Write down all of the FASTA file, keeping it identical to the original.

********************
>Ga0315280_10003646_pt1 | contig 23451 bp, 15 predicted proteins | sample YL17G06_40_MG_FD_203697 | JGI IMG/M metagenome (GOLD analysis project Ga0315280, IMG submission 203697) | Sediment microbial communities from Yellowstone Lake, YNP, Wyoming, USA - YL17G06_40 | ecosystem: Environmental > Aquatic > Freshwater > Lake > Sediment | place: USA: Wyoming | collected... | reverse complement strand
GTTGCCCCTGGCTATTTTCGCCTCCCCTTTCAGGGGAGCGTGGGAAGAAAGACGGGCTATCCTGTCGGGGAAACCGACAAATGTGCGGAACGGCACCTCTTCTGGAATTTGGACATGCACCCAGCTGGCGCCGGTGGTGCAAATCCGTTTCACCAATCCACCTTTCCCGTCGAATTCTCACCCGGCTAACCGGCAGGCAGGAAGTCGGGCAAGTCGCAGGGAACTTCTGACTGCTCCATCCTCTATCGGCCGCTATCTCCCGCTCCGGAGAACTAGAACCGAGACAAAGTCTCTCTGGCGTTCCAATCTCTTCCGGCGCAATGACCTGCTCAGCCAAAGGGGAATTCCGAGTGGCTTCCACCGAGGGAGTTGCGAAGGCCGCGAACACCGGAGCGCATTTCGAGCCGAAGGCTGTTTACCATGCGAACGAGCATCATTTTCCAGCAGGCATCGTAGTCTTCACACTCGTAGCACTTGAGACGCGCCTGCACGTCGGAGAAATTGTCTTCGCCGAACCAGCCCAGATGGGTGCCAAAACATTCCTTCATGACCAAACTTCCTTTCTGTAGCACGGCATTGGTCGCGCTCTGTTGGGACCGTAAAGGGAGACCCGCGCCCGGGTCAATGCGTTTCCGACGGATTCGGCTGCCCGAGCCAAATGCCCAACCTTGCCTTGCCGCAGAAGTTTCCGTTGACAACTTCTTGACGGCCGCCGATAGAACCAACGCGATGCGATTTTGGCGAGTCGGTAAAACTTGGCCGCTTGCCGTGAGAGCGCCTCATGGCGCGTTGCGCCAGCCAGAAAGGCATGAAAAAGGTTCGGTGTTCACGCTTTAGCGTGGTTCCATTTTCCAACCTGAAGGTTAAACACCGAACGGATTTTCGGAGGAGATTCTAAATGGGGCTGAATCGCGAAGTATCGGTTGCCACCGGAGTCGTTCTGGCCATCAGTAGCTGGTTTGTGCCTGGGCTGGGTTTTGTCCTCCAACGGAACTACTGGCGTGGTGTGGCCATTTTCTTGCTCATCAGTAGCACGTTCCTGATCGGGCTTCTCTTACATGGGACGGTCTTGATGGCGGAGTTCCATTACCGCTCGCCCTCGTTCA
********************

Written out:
>Ga0315280_10003646_pt1 | contig 23451 bp, 15 predicted proteins | sample YL17G06_40_MG_FD_203697 | JGI IMG/M metagenome (GOLD analysis project Ga0315280, IMG submission 203697) | Sediment microbial communities from Yellowstone Lake, YNP, Wyoming, USA - YL17G06_40 | ecosystem: Environmental > Aquatic > Freshwater > Lake > Sediment | place: USA: Wyoming | collected... | reverse complement strand
GTTGCCCCTGGCTATTTTCGCCTCCCCTTTCAGGGGAGCGTGGGAAGAAAGACGGGCTATCCTGTCGGGGAAACCGACAAATGTGCGGAACGGCACCTCTTCTGGAATTTGGACATGCACCCAGCTGGCGCCGGTGGTGCAAATCCGTTTCACCAATCCACCTTTCCCGTCGAATTCTCACCCGGCTAACCGGCAGGCAGGAAGTCGGGCAAGTCGCAGGGAACTTCTGACTGCTCCATCCTCTATCGGCCGCTATCTCCCGCTCCGGAGAACTAGAACCGAGACAAAGTCTCTCTGGCGTTCCAATCTCTTCCGGCGCAATGACCTGCTCAGCCAAAGGGGAATTCCGAGTGGCTTCCACCGAGGGAGTTGCGAAGGCCGCGAACACCGGAGCGCATTTCGAGCCGAAGGCTGTTTACCATGCGAACGAGCATCATTTTCCAGCAGGCATCGTAGTCTTCACACTCGTAGCACTTGAGACGCGCCTGCACGTCGGAGAAATTGTCTTCGCCGAACCAGCCCAGATGGGTGCCAAAACATTCCTTCATGACCAAACTTCCTTTCTGTAGCACGGCATTGGTCGCGCTCTGTTGGGACCGTAAAGGGAGACCCGCGCCCGGGTCAATGCGTTTCCGACGGATTCGGCTGCCCGAGCCAAATGCCCAACCTTGCCTTGCCGCAGAAGTTTCCGTTGACAACTTCTTGACGGCCGCCGATAGAACCAACGCGATGCGATTTTGGCGAGTCGGTAAAACTTGGCCGCTTGCCGTGAGAGCGCCTCATGGCGCGTTGCGCCAGCCAGAAAGGCATGAAAAAGGTTCGGTGTTCACGCTTTAGCGTGGTTCCATTTTCCAACCTGAAGGTTAAACACCGAACGGATTTTCGGAGGAGATTCTAAATGGGGCTGAATCGCGAAGTATCGGTTGCCACCGGAGTCGTTCTGGCCATCAGTAGCTGGTTTGTGCCTGGGCTGGGTTTTGTCCTCCAACGGAACTACTGGCGTGGTGTGGCCATTTTCTTGCTCATCAGTAGCACGTTCCTGATCGGGCTTCTCTTACATGGGACGGTCTTGATGGCGGAGTTCCATTACCGCTCGCCCTCGTTCA